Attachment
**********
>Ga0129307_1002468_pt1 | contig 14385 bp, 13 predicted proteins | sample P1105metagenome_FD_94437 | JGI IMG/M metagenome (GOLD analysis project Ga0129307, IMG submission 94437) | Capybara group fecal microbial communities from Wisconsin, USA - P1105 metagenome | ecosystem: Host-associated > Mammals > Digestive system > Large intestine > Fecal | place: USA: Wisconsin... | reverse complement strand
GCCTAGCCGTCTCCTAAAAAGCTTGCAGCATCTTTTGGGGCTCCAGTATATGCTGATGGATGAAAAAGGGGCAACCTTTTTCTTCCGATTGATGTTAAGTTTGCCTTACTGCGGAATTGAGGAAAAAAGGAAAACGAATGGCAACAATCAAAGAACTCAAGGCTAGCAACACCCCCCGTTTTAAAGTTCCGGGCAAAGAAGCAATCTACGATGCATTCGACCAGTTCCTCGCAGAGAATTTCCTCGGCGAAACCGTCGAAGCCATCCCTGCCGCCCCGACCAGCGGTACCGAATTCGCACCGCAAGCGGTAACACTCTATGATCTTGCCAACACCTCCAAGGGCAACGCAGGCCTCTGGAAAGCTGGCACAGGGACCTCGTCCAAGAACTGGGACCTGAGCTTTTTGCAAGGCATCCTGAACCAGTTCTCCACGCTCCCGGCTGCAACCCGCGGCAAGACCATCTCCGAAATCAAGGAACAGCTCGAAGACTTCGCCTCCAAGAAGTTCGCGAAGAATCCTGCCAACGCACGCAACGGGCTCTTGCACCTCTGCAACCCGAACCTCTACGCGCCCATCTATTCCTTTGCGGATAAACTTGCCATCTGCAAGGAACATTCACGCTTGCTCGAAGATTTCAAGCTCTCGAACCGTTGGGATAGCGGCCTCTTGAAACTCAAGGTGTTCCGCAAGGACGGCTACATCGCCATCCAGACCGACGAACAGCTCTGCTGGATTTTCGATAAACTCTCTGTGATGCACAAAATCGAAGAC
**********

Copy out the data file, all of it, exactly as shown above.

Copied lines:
>Ga0129307_1002468_pt1 | contig 14385 bp, 13 predicted proteins | sample P1105metagenome_FD_94437 | JGI IMG/M metagenome (GOLD analysis project Ga0129307, IMG submission 94437) | Capybara group fecal microbial communities from Wisconsin, USA - P1105 metagenome | ecosystem: Host-associated > Mammals > Digestive system > Large intestine > Fecal | place: USA: Wisconsin... | reverse complement strand
GCCTAGCCGTCTCCTAAAAAGCTTGCAGCATCTTTTGGGGCTCCAGTATATGCTGATGGATGAAAAAGGGGCAACCTTTTTCTTCCGATTGATGTTAAGTTTGCCTTACTGCGGAATTGAGGAAAAAAGGAAAACGAATGGCAACAATCAAAGAACTCAAGGCTAGCAACACCCCCCGTTTTAAAGTTCCGGGCAAAGAAGCAATCTACGATGCATTCGACCAGTTCCTCGCAGAGAATTTCCTCGGCGAAACCGTCGAAGCCATCCCTGCCGCCCCGACCAGCGGTACCGAATTCGCACCGCAAGCGGTAACACTCTATGATCTTGCCAACACCTCCAAGGGCAACGCAGGCCTCTGGAAAGCTGGCACAGGGACCTCGTCCAAGAACTGGGACCTGAGCTTTTTGCAAGGCATCCTGAACCAGTTCTCCACGCTCCCGGCTGCAACCCGCGGCAAGACCATCTCCGAAATCAAGGAACAGCTCGAAGACTTCGCCTCCAAGAAGTTCGCGAAGAATCCTGCCAACGCACGCAACGGGCTCTTGCACCTCTGCAACCCGAACCTCTACGCGCCCATCTATTCCTTTGCGGATAAACTTGCCATCTGCAAGGAACATTCACGCTTGCTCGAAGATTTCAAGCTCTCGAACCGTTGGGATAGCGGCCTCTTGAAACTCAAGGTGTTCCGCAAGGACGGCTACATCGCCATCCAGACCGACGAACAGCTCTGCTGGATTTTCGATAAACTCTCTGTGATGCACAAAATCGAAGAC